The Daily

Posts Tagged ‘encounters’

The Wrong Scent

April 20, 2016 | by

From a vintage Bienaimé advertisement.

When I rejoined my husband, the first thing he said was, “I love that perfume!”

“That’s just as well,” I said shortly.

Here’s what had happened: I’d taken refuge from the weather in a shop. Guiltily aware that I wouldn’t be buying anything, I sniffed at a series of perfume stoppers. Some customer in a fishing hat, a pair of white socks with sandals, and a bag with a picture of Liza Minnelli on it was chattering with the saleswoman about the exorbitant price of neighborhood tea and his depression. “Maybe some cologne will help your day,” said the saleswoman. Read More »

Brief Encounter

April 1, 2016 | by

“Polite New Yorker”

Guess who I ran into this morning? Three guesses. And if you guessed Jacob, my neighborhood friend, you’re right! 

I was enjoying a toasted, buttered bialy, a coffee-cart small, and a newspaper on a traffic island, when who should sit down on the bench opposite but my old comrade-in-arms! He was looking very natty in a bright green fedora and tweed jacket. On his lapel was a button that read POLITE NEW YORKER.Read More »

Queen Bee

March 3, 2016 | by

An ad for French honey.

Yesterday I had one of those moments of everyday wonder that helps tint a life. I’m still not sure where it came from, exactly. I was getting a stirrer for my tea at a downtown coffee shop—no place fancy or very expensive—and there alongside the sugar and the milk and the napkins were the little packets of honey. Packets of honey! Suddenly I thought, Wow! Honey is made by bees! It was found in the pharaohs’ tombs! And here it is being given away for the price of a cup of water. I realize strict vegans must think about this all the time, and maybe it’s no more extraordinary than the ready availability of salt and pepper, once prized and fought over; or sugar, with its fraught history; or, for that matter, water itself. And yet, it was the honey that struck me. You never know what will jump out for you. (Somehow the fax machine has always remained the most wondrous piece of technology to me, more like Wonka Vision than anything more modern.) Read More »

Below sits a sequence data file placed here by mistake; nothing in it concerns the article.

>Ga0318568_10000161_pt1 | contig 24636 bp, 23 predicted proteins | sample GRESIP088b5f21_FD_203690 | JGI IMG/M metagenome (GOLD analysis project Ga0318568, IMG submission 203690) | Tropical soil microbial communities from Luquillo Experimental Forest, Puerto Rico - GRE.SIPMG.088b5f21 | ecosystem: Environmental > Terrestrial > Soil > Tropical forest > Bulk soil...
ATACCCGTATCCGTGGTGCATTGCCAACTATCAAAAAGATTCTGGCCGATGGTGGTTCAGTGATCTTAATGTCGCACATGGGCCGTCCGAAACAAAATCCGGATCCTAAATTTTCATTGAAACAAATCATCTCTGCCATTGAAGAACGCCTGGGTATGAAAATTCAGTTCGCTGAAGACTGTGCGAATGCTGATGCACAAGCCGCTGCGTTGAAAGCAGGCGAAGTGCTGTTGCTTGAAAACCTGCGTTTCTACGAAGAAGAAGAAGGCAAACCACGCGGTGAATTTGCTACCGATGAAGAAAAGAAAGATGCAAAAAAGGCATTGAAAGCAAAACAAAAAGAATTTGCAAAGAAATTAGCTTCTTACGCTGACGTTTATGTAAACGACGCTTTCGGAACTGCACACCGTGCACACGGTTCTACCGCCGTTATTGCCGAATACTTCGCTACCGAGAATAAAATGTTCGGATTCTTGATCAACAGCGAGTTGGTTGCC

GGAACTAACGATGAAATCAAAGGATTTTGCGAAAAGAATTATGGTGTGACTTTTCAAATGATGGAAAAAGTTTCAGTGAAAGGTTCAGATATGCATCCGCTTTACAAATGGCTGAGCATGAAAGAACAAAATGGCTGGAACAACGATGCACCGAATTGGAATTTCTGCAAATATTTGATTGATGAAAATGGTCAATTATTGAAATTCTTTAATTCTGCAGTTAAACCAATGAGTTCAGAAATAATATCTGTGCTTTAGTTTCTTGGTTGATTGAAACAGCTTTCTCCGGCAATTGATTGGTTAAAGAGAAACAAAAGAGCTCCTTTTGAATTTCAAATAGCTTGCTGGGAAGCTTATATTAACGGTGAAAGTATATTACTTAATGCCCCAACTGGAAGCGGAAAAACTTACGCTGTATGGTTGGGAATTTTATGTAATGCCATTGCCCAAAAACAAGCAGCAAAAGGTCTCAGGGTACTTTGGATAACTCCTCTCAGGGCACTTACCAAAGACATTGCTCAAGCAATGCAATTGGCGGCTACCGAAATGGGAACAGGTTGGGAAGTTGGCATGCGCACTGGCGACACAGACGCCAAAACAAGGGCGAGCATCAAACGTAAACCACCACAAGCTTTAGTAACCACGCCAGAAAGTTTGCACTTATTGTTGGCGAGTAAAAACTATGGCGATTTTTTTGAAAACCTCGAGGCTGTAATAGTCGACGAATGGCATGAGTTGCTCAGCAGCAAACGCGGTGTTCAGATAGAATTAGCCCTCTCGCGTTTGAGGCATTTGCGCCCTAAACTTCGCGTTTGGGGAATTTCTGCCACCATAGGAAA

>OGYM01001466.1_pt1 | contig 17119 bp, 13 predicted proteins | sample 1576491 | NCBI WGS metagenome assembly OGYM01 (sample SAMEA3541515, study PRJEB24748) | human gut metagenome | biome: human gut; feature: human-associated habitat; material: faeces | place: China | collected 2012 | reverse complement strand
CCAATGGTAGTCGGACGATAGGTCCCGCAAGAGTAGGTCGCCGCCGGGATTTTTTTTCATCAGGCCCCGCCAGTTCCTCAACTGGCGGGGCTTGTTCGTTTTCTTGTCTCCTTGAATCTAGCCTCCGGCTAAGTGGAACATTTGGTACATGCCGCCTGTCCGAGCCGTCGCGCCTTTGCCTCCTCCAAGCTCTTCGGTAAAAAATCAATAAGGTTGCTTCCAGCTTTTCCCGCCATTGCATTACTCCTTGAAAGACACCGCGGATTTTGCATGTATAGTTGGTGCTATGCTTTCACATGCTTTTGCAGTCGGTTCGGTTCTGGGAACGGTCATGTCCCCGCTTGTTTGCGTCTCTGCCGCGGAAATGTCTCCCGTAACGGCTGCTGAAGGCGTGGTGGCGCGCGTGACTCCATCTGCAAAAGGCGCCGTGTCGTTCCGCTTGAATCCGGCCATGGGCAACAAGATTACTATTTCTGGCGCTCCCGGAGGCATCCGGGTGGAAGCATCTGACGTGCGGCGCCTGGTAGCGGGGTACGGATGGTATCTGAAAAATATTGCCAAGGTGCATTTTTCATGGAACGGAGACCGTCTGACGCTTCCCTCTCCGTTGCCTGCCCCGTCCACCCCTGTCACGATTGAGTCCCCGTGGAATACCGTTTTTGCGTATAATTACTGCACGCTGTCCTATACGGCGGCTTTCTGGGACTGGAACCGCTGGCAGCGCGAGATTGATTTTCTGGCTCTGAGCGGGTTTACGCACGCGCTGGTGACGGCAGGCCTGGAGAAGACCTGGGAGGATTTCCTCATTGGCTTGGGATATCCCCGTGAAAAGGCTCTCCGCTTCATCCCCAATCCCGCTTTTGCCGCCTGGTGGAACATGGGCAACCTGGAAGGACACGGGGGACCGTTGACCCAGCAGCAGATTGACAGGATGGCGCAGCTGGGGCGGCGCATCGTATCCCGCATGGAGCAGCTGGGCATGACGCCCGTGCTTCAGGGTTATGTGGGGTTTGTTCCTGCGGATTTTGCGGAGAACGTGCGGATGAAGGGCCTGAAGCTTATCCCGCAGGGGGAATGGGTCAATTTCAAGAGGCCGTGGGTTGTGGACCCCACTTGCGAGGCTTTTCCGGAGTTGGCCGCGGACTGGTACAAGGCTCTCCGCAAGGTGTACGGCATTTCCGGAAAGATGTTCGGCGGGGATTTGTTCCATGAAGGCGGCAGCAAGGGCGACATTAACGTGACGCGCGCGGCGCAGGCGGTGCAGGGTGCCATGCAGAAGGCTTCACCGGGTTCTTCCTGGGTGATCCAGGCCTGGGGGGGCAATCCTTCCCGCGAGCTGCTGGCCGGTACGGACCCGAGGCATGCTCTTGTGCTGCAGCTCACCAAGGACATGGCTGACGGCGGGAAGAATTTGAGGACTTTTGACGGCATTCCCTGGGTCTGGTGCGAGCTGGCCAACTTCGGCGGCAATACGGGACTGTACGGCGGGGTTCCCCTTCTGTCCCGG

Acquisition, Part I

January 19, 2016 | by

From the cover of Victoria Gordon’s Everywhere Man, Harlequin Romance #2438.

It was so cold that most of the flea market’s usual vendors hadn’t shown up. The blacktop playground was bare. Customers were so scarce that one seller chased us down the street offering ever-lower prices on a painting. We said no thank you. We didn’t need it. 

Then, indoors, after flirting with a wide velveteen belt and a souvenir spoon, I came across a stall selling books. I picked up a copy of the Little Golden Book Pantaloon. “You’re not old enough to have read that,” said the seller, who was wearing a woolen cap. “I can guarantee that.” Read More »

Back Away Slowly

December 30, 2015 | by

We’re away until January 4, but we’re re-posting some of our favorite pieces from 2015. Please enjoy, and have a happy New Year!

A woman diagnosed as suffering from hilarious mania. Color lithograph, 1892. Image via Wellcome

Contrary to popular wisdom, in my experience many of the best comebacks are not cutting. L’esprit d’escalier is all well and good, but take it from me, zingers aren’t what they’re cracked up to be: when you grow up in a family that fights almost exclusively below the belt, you learn to wound early, and also that the act of attacking leaves you feeling bad, not triumphant. I’ll never forget being snapped at by an angry customer in a deli as a small child. “Ignore her, Sades,” my dad said loudly. “She’s an unhappy, lonely person with no one in her life who cares about her.” I’ve forgotten her expression of shocked misery; I know that only from my dad’s rueful telling. Read More >>

Back Away Slowly

October 8, 2015 | by

A woman diagnosed as suffering from hilarious mania. Color lithograph, 1892. Image via Wellcome

Contrary to popular wisdom, in my experience many of the best comebacks are not cutting. L’esprit d’escalier is all well and good, but take it from me, zingers aren’t what they’re cracked up to be: when you grow up in a family that fights almost exclusively below the belt, you learn to wound early, and also that the act of attacking leaves you feeling bad, not triumphant. I’ll never forget being snapped at by an angry customer in a deli as a small child. “Ignore her, Sades,” my dad said loudly. “She’s an unhappy, lonely person with no one in her life who cares about her.” I’ve forgotten her expression of shocked misery; I know that only from my dad’s rueful telling. Read More »